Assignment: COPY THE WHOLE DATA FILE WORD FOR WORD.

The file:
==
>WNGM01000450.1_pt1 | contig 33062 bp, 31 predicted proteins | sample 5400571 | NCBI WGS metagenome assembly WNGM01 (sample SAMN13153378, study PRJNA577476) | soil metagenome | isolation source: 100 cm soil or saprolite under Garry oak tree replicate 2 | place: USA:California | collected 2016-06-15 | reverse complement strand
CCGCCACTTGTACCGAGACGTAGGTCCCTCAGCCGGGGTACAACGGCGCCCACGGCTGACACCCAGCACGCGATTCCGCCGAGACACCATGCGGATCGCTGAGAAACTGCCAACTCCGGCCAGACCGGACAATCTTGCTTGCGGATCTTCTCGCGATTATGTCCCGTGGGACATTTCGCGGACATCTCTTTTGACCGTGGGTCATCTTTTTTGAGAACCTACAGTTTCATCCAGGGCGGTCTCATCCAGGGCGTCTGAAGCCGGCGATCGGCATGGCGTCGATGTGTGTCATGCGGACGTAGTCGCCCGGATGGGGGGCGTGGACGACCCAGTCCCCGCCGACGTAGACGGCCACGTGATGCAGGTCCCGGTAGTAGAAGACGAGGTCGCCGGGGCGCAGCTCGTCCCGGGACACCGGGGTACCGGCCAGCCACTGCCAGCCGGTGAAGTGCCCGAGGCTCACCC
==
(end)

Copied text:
>WNGM01000450.1_pt1 | contig 33062 bp, 31 predicted proteins | sample 5400571 | NCBI WGS metagenome assembly WNGM01 (sample SAMN13153378, study PRJNA577476) | soil metagenome | isolation source: 100 cm soil or saprolite under Garry oak tree replicate 2 | place: USA:California | collected 2016-06-15 | reverse complement strand
CCGCCACTTGTACCGAGACGTAGGTCCCTCAGCCGGGGTACAACGGCGCCCACGGCTGACACCCAGCACGCGATTCCGCCGAGACACCATGCGGATCGCTGAGAAACTGCCAACTCCGGCCAGACCGGACAATCTTGCTTGCGGATCTTCTCGCGATTATGTCCCGTGGGACATTTCGCGGACATCTCTTTTGACCGTGGGTCATCTTTTTTGAGAACCTACAGTTTCATCCAGGGCGGTCTCATCCAGGGCGTCTGAAGCCGGCGATCGGCATGGCGTCGATGTGTGTCATGCGGACGTAGTCGCCCGGATGGGGGGCGTGGACGACCCAGTCCCCGCCGACGTAGACGGCCACGTGATGCAGGTCCCGGTAGTAGAAGACGAGGTCGCCGGGGCGCAGCTCGTCCCGGGACACCGGGGTACCGGCCAGCCACTGCCAGCCGGTGAAGTGCCCGAGGCTCACCC